Polls consitently show voters are frustrated with both Republicans and Democrats, but experts say don't expect that frustration to fuel the launch of a third-party challenger for president in 2012.
The Miami Herald speaks with a number experts who say it's highly doubtful that we'll see another Ross Perot style candidacy.
"The cautionary tale for any third-party candidate," said Cary Covington, a political science professor at the University of Iowa, "is to remember that the last time a third-party candidate even finished second in a presidential race was 1912."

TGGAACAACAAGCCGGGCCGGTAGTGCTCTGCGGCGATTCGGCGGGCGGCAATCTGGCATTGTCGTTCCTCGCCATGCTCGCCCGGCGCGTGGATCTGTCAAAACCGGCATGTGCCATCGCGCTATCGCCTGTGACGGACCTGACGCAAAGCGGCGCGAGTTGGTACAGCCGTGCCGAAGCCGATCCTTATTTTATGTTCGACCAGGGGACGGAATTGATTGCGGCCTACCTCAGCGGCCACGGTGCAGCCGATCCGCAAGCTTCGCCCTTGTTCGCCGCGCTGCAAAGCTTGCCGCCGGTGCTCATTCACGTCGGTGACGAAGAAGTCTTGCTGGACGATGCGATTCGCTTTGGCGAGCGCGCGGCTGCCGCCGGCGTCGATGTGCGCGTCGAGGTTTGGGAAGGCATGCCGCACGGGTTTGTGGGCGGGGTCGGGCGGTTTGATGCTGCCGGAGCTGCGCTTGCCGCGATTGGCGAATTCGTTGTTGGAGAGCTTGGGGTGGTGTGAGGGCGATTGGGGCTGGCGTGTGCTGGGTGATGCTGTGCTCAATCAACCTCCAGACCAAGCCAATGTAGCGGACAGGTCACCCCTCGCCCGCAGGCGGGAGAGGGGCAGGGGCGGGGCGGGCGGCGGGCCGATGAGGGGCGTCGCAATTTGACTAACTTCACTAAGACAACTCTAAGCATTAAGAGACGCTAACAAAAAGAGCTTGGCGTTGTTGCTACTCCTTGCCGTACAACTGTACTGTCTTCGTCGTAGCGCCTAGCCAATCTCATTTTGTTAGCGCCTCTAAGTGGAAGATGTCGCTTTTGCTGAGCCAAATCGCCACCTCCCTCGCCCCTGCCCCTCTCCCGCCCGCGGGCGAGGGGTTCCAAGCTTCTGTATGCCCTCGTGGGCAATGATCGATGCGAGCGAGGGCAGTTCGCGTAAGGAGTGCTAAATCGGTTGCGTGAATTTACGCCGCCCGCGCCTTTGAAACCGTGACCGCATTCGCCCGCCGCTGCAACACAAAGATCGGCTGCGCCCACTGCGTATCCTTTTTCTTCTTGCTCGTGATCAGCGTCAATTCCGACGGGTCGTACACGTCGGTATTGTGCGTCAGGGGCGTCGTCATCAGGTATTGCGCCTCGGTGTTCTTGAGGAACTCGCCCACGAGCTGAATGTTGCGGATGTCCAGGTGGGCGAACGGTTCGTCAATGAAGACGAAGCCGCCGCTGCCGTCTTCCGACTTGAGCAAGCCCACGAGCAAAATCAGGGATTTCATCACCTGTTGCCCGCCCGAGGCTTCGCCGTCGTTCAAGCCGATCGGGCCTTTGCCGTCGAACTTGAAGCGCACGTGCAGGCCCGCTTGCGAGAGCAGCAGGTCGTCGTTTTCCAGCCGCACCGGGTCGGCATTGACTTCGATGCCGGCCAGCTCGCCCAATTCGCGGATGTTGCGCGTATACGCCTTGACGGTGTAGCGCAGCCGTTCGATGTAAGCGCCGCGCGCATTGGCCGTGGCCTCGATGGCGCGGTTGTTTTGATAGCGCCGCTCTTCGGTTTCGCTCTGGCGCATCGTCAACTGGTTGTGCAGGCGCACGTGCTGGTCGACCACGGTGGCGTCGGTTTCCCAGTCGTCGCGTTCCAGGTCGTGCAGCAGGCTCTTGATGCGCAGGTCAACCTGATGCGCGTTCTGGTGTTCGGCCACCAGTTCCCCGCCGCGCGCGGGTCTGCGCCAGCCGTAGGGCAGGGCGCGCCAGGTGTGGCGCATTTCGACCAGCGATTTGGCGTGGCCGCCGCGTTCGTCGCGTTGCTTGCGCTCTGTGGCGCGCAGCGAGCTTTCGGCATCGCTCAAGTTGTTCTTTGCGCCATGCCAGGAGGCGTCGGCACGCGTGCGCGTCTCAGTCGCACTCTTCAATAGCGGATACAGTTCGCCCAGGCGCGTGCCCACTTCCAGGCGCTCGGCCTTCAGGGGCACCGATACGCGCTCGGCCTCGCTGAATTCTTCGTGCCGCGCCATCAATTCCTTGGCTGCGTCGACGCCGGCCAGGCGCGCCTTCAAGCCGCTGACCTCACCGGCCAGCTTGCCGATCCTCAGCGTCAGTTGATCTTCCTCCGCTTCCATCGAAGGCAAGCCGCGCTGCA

Since former President Theodore Roosevelt took second that year as a Progressive Party candidate, significant obstacles have largely shoved third-party candidates to the margins of elections. Simply put, Democrats and Republicans have an easier time raising money, getting listed on state ballots and winning enough states for shots at Electoral College majorities.
Political scientists they say those obstacles probably will prevent today's widespread voter disillusionment from translating into a credible electoral challenge.
"It's almost insurmountable," said Dr. Holly Brasher, a professor of government at the University of Alabama at Birmingham. "Until one of these left or right or center organizations has some continuity from year to year, I don't ever see it happening."